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Tuesday, November 30, 2004


November 28, 2004
Ipala, Jalisco Coast (20o 14' N 105o 34' W)

The cruiser potluck at Philo's was pretty good. More than enough to eat and some great dishes (sweet potatoes with marshmallows almost as good as Kimmie makes!). But the turkey was a little over cooked. Too bad they didn't have Frank around to tell them when they were done.

Even though we enjoyed shopping in La Cruz (there are a lot of mini-supers in La Cruz) the dinghy landing was too disgusting to want to stay longer. The 'sewage treatment plant' empties into a stream that runs into the harbor where you land your dinghy. I'm not sure what kind of 'treatment' they put the sewage through but it's not very effective in my opinion.

As a result we moved back to Punta de Mita. Friday we took a walk on the beach and looked for a tortilleria in town (where tortillas are made fresh every day). In spite of only having five streets to search we were unable to locate it. For all we know Punta de Mita does not have an actual tortilleria, though were assured by a number of locals that the town was so equipped. I'm sure the problem was the people saying that there was a tortilleria were all men; the women we asked either didn't know or thought that there wasn't one. We could have gone with the more reliable opinion, the women's, and saved ourselves the trouble but we needed the exercise the search provided.

This morning we awoke at 0430 to make the trip from Punta de Mita to Ipala, a short hop of 45 miles. I'm sure you're wondering why we got up so early for what should be about an 8 hour trip. Well between Punta de Mita and Ipala lies the dreaded Cabo Corrientes (Cape Currents) and common wisdom is to round this formidable headland in the early morning or at night. We chose the former and went around in dead calm conditions at 1000. Even though it was calm there was quite a sea running because of the 1 kt foul current running against us. Cape Current strikes again.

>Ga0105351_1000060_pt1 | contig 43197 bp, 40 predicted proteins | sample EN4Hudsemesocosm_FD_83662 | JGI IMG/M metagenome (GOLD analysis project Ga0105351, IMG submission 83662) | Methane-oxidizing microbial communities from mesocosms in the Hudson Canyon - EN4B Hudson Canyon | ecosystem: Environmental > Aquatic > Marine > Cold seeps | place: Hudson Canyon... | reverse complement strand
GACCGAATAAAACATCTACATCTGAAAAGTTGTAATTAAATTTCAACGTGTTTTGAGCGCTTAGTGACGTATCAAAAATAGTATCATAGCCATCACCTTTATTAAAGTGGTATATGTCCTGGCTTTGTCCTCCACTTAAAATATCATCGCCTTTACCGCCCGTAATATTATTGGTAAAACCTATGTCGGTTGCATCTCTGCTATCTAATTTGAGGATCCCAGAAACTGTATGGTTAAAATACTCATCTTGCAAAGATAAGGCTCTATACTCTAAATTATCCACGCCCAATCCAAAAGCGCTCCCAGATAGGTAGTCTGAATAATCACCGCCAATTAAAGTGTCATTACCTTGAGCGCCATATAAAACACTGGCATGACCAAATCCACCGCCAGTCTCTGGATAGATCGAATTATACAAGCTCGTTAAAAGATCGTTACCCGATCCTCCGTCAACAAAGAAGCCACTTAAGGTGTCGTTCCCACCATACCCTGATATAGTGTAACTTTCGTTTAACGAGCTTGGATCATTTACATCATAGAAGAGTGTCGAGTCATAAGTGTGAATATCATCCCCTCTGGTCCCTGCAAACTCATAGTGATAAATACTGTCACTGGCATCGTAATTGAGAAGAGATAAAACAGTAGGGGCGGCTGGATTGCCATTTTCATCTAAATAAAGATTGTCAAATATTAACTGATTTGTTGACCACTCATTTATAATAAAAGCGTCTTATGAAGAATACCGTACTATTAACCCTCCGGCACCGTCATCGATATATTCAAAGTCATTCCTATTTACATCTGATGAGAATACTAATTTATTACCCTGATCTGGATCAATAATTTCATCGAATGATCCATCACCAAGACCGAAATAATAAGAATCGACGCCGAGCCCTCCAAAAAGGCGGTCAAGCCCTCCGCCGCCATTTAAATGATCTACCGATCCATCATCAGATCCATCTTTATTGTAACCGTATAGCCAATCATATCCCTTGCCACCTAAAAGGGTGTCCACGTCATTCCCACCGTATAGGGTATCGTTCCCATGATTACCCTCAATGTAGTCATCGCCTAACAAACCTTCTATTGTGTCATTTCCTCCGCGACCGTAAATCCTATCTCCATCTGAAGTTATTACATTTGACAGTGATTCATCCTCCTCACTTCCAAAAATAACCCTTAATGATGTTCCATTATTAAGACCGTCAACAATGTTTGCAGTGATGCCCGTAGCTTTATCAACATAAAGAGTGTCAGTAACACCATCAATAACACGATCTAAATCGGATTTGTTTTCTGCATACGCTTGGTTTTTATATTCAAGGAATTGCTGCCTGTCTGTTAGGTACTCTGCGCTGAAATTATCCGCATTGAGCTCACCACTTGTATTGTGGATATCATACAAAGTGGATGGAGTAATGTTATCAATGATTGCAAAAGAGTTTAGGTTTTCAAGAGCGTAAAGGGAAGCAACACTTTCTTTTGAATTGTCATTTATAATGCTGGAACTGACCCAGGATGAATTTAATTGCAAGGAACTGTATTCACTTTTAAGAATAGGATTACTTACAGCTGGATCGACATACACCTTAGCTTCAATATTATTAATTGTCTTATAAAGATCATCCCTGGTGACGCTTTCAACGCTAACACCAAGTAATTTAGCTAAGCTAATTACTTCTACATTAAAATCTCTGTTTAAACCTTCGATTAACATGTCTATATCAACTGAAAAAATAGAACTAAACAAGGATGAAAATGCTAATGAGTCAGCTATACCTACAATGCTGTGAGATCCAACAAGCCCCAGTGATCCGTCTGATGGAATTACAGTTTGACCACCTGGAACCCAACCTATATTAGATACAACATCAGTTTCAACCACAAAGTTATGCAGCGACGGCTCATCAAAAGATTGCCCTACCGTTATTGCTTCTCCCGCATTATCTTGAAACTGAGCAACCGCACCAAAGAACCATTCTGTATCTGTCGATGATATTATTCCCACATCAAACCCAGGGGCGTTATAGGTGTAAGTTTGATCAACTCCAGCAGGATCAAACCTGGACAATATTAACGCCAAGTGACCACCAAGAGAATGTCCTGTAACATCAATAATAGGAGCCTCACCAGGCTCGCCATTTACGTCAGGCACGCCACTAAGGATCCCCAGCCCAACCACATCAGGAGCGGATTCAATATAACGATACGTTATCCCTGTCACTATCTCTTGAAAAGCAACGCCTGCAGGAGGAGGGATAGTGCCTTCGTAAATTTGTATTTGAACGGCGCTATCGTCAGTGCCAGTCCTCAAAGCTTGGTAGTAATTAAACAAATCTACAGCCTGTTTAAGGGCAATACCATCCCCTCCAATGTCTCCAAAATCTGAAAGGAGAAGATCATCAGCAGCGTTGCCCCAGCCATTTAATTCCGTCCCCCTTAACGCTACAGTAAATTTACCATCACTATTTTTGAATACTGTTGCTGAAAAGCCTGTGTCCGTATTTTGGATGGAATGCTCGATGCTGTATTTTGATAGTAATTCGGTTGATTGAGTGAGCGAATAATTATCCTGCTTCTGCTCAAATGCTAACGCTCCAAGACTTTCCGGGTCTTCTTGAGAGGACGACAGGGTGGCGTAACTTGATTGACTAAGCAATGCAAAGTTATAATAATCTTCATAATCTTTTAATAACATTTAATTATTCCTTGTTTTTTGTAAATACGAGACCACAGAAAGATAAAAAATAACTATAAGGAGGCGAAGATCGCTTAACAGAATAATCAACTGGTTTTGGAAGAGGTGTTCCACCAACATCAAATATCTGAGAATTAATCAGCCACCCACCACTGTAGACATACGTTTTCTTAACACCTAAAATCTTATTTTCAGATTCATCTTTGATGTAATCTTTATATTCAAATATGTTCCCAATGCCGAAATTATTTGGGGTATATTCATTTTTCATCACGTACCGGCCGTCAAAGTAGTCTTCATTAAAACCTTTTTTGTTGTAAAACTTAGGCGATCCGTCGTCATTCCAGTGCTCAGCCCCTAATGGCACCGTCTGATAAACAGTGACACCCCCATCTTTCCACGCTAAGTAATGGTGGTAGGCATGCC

The forecast (if you can call it that; we get our weather from an amateur prognosticator who's every other sentence is 'you have to take this with a grain of salt') called for NW wind 10-15 kt. Imagine our surprise when around 1200 an 18 kt SOUTHERLY wind starts to blow. If it wasn't bad enough that we had to beat into wind and sea, the anchorage we were going to is completely open to the south allowing the full force of the wind and chop to churn the little harbor into a washing machine! Shortly after the wind came up one of the boats who was out ahead of us and all ready anchored called to tell us that we might want to reconsider. We did. After arriving in the general vicinity of the anchorage we hove to on the off shore tack to wait. There was no way we could move to the next harbor. It was only 50 miles away and if we sailed directly there we'd arrive in the middle of the night. So we chose to wait offshore from Ipala for an hour to see if the wind might change to it's forecast direction. I made bread and Linda took a nap.

Sure enough, around 1500 the wind died and we went into the anchorage to see what we could see. There was still a stiff chop bouncing around but we could tell it would eventually die down. We set the anchor and jumped in to cool off.

It seems as though we're finally getting acclimated to Mexico. In addition to eating tortillas instead of bread, we also find the water a little chilly if it's temperature isn't above 82 degrees. In addition we find we need a blanket if the temperature in the cabin falls below 78 degrees. Brrr, that's cold!

Oh well, I guess that's enough of our hardship and despair. Tomorrow we're moving to Chamela where there are supposed to be many fun activities from snorkeling to beach combing. I hope the water's not too cold.

John and Linda